E. E. HIGBEE: How is it possible for us to come to any conclusion in regard to county institutes in such an endless variety of suggestions? I give up any prospect for having any general law for institutes. All that I have attempted to do has been confined simply to three things: First, to arouse a public interest in educational matters. The minds of men generally are not trained to it because there is no profit in it; it brings no dollars and cents. So it becomes necessary that public sentiment should be aroused, and I find county institutes to be a very fine organization for that purpose, to gather the men in-the physicians, the lawyers, the ministers--to get them all in and there have the opportunity at least of challenging their attention to school work. We have county fairs of the same kind in Pennsylvania to get an exhibit of the county in its material interest, and I have no doubt it does farming good. But here is the chance of showing off the teachers of the whole county, challenging the community at least to look at them, to see them in a body. I want the institute to serve that end, and therefore I made them, so far as I could, mass meetings of education.

There was another thing I had in view. Our teachers are of pecessity young. In the profession of teaching we cannot expect the age that we find in the profession of law, medicine or in the ministry. It is idle for us to expect that, with our present system. We have them in the old country. I met them in Belgium; the majority of them were sixty years of age, the great minority were twenty to thirty years of age. It will be years and years before we can reach any system such as that; and we must expect therefore that our teachers will be young girls and young boys, many of them simply teaching to get spending money, or to open the way to get to some other point, some other method of living. Now, such being the case, I found it very necessary to arouse an interest in the work. I wish to cultivate the esprit de corps, that teachers might at least see a large body of teachers around them and begin to feel that they are teachers, that they belong to a body of men called to an individual work. I never aimed at having instruction given definitely, like the driven ox. I don't believe you can do it in the two or three weeks or six weeks. It is hard enough work to do it in the normal school in a year or two years; and that instruction can't be given in our institutes with any degree of satisfaction. But what I did desire is that our teachers should know something outside of their profession that would be an advantage to their profession. The teacher must be broad in culture; he must stand before the pupil with breadths of knowledge to answer and feel what the child desires; and it is only by broadening his knowledge that he will be a good teacher. I don't mean that he should understand the whole theory and art of teaching; but he should understand more. It will take nine lawyers and more to make a man if they confine themselves to law and go not beyond it.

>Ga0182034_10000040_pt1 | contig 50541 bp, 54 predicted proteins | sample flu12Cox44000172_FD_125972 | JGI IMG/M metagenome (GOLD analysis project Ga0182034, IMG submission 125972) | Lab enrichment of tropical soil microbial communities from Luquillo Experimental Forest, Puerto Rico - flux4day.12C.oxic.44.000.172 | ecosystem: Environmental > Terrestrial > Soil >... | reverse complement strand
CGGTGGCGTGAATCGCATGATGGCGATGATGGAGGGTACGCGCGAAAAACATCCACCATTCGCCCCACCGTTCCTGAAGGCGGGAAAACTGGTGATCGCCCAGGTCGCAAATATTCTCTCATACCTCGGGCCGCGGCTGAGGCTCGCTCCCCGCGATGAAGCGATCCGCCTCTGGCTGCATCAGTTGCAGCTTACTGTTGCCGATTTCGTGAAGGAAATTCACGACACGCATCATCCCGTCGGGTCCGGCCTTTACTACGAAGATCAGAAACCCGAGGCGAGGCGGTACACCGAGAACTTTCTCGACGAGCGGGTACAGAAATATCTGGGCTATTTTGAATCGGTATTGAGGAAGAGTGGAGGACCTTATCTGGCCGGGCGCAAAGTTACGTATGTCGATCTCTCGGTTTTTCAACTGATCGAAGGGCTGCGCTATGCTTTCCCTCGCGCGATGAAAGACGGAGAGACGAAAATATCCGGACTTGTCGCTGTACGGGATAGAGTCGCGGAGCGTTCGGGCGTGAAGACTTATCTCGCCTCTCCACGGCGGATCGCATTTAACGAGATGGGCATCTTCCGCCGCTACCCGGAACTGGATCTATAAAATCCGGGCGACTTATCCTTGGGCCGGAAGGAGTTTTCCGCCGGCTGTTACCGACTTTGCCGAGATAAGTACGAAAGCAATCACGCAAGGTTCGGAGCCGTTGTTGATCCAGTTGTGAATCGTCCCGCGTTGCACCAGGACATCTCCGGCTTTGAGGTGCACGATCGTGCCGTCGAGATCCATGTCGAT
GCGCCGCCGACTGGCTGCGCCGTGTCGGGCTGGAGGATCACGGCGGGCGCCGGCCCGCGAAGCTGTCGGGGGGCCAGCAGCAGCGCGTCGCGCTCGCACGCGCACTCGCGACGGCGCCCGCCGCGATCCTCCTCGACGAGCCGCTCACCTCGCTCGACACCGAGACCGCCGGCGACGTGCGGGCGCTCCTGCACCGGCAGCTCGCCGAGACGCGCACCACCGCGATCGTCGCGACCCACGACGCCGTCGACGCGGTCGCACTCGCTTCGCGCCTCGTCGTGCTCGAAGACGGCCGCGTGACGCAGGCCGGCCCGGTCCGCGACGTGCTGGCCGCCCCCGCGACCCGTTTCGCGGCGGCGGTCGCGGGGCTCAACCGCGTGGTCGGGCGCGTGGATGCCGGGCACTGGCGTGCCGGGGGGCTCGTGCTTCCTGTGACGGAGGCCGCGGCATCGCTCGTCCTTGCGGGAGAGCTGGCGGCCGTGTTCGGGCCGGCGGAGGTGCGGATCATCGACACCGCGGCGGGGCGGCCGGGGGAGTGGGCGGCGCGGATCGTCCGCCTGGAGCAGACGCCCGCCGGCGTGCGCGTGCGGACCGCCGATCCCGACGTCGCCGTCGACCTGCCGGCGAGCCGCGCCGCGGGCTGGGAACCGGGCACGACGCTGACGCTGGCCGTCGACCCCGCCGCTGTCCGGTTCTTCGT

What do we want in our association with each other? Do we want to come here and see my friend Newell and hear him talk and play the pedantic bore? I want nothing of the kind. I want not Newell's pro. fession but Newell himself; he is broader than the profession. We want the coming together of life with life, spirit with spirit, soul with soul, deeper than any particular professional characteristics, and that